Intravenous augmentation therapy is expensive (mean annual drug cost estimates of US$28 075–65 973 in 199817,18) and three cost effectiveness studies have been performed to date.19–21 Such analyses must necessarily adopt different assumptions concerning the natural history of the disease, condition of the patients, efficacy of the intervention, cost and duration of augmentation therapy, and other variables. While sensitivity analyses can test the robustness of these assumptions, dissimilarities remain in the fundamental characteristics and conclusions of the studies described here (table 3).

Table 3

 Comparison of cost effectiveness studies of augmentation therapy for AAT deficiency

While the earliest cost effectiveness study by Hay and Robin predates the NHLBI Registry,21 it did analyse cost outcomes under a range of possible therapeutic efficacies and other variables. For instance, for a hypothetical treatment efficacy (that is, reduction in mortality) of 70%, the cost per life-year saved estimates under various assumptions of age, sex, and smoking status ranged from $28 000 to $72 000. For a 40 year old PI*ZZ individual the lowest efficacy at which cost effectiveness would be comparable to that of other common medical interventions was estimated to be 30%, with a cost per life-year saved of $50 ?000–128 000.21 This study estimated a low cost of treatment even after adjustment from 1990 US dollars, did not take into consideration differences in costs and quality of life between health states, and predicted a greater increase in life expectancy and a lower cost per year of life saved to active smokers.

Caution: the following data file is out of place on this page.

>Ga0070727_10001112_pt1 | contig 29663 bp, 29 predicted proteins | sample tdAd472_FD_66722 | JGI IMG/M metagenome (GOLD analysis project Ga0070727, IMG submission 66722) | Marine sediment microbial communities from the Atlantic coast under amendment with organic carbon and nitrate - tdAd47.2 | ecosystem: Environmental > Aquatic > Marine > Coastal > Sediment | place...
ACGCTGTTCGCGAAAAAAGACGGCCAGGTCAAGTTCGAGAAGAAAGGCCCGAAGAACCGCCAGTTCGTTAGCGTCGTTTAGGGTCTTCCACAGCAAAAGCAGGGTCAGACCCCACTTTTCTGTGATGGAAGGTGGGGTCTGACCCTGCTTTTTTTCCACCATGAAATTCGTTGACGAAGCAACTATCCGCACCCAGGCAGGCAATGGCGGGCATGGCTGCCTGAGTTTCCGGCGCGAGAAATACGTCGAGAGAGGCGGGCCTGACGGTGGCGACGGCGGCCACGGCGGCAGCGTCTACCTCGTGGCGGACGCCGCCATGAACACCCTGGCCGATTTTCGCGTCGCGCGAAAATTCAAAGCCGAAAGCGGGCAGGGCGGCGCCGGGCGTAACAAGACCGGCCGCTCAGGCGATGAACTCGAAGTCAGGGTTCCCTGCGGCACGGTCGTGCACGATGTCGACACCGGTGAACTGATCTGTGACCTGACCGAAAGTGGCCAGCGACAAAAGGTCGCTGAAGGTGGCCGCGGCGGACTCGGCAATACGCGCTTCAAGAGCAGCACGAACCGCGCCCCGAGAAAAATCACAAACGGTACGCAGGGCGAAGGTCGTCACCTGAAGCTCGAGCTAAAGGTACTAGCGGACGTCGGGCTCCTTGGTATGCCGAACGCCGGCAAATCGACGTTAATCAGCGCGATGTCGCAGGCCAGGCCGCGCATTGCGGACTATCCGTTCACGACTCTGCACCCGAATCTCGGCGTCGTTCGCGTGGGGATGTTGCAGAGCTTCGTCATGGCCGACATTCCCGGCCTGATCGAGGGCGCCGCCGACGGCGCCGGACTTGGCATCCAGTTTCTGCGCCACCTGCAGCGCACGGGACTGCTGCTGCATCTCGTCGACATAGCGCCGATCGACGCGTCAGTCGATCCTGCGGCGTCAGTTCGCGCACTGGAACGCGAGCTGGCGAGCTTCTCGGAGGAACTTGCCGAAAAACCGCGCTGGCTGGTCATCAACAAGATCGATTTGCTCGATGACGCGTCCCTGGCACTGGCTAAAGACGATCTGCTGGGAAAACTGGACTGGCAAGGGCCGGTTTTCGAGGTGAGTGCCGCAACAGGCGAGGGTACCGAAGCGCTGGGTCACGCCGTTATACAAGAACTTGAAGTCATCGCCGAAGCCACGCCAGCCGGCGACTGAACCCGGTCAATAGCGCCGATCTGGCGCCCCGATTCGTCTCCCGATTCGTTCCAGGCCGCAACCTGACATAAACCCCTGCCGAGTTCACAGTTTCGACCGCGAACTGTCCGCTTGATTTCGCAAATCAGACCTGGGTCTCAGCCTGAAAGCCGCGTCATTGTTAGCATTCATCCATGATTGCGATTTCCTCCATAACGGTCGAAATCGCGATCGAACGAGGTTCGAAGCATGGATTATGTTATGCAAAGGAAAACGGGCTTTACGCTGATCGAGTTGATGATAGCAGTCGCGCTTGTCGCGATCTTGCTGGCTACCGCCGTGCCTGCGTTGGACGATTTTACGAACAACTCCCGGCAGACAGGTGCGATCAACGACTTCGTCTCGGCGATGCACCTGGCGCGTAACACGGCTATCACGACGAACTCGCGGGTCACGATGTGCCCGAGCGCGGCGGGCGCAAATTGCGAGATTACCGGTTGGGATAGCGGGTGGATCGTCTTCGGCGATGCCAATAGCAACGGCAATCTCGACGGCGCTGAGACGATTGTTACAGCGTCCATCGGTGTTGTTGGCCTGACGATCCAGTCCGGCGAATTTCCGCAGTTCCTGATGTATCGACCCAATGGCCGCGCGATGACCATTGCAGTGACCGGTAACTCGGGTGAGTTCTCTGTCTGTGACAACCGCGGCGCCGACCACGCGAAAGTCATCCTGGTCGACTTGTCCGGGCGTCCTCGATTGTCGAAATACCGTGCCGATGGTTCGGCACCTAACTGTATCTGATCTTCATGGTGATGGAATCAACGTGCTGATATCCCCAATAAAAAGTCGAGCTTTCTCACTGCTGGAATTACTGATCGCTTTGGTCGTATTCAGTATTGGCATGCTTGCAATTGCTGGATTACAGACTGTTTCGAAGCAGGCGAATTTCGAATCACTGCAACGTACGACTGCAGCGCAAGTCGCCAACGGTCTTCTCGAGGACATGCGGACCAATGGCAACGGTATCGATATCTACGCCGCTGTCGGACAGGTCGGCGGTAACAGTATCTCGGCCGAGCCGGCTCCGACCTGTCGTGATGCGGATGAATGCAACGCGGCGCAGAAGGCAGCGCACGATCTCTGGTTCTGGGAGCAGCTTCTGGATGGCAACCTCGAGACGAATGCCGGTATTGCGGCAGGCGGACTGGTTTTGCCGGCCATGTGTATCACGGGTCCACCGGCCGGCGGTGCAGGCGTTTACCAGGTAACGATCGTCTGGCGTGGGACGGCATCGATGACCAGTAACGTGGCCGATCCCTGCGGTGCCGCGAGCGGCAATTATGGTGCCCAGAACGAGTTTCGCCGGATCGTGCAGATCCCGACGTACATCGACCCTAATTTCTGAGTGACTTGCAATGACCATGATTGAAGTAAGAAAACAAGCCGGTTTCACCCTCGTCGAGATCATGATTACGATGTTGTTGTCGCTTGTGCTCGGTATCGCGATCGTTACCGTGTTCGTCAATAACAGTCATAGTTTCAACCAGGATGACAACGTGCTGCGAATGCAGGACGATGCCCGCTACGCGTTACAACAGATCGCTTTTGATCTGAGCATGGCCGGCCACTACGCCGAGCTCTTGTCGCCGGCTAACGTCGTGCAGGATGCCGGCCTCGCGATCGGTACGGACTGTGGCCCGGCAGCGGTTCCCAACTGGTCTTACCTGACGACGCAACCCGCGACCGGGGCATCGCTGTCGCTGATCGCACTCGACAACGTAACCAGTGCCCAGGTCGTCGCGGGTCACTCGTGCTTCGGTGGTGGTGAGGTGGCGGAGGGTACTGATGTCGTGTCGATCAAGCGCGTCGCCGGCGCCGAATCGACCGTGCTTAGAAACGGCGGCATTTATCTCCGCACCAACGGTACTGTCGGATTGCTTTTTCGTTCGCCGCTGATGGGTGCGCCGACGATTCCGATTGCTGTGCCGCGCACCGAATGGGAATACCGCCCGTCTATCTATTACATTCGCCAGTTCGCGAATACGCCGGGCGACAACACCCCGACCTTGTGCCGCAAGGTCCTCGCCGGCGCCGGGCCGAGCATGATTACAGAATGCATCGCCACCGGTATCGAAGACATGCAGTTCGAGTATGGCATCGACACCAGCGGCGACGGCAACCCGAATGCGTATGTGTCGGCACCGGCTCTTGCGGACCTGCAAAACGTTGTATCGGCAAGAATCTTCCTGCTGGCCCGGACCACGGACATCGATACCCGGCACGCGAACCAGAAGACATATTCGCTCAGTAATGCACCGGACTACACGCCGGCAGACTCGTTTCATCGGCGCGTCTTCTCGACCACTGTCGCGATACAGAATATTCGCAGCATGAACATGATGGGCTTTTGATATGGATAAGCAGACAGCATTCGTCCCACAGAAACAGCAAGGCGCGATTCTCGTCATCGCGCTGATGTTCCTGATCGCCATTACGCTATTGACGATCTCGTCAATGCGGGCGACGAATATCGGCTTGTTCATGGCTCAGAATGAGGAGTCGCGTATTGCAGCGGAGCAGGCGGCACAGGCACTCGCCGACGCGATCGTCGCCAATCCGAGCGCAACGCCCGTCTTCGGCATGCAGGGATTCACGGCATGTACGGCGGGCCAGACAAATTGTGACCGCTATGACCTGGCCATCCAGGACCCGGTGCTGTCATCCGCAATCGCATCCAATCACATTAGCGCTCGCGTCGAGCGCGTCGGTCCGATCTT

The study by Alkins and O’Malley19 was based on the declining exponential approximation of life expectancy (DEALE), a technique that assumes constant death rates and an inverse relation between remaining life expectancy and annual death rate. Based on the NHLBI Registry data,7 these authors attributed 55% efficacy to augmentation therapy. For individuals with severe AAT deficiency and an FEV1 <50% predicted, the study found that the incremental cost (that is, the value added to usual care) per year of life saved was estimated to be $13 971. The cost calculations spread the cost of augmentation therapy for 5 years over the entire expected increase of life expectancy of 18 years. Also, the study considered only life-years but not quality of life and assessed the costs of augmentation therapy but not those of general COPD treatment such as drugs for COPD other than augmentation therapy.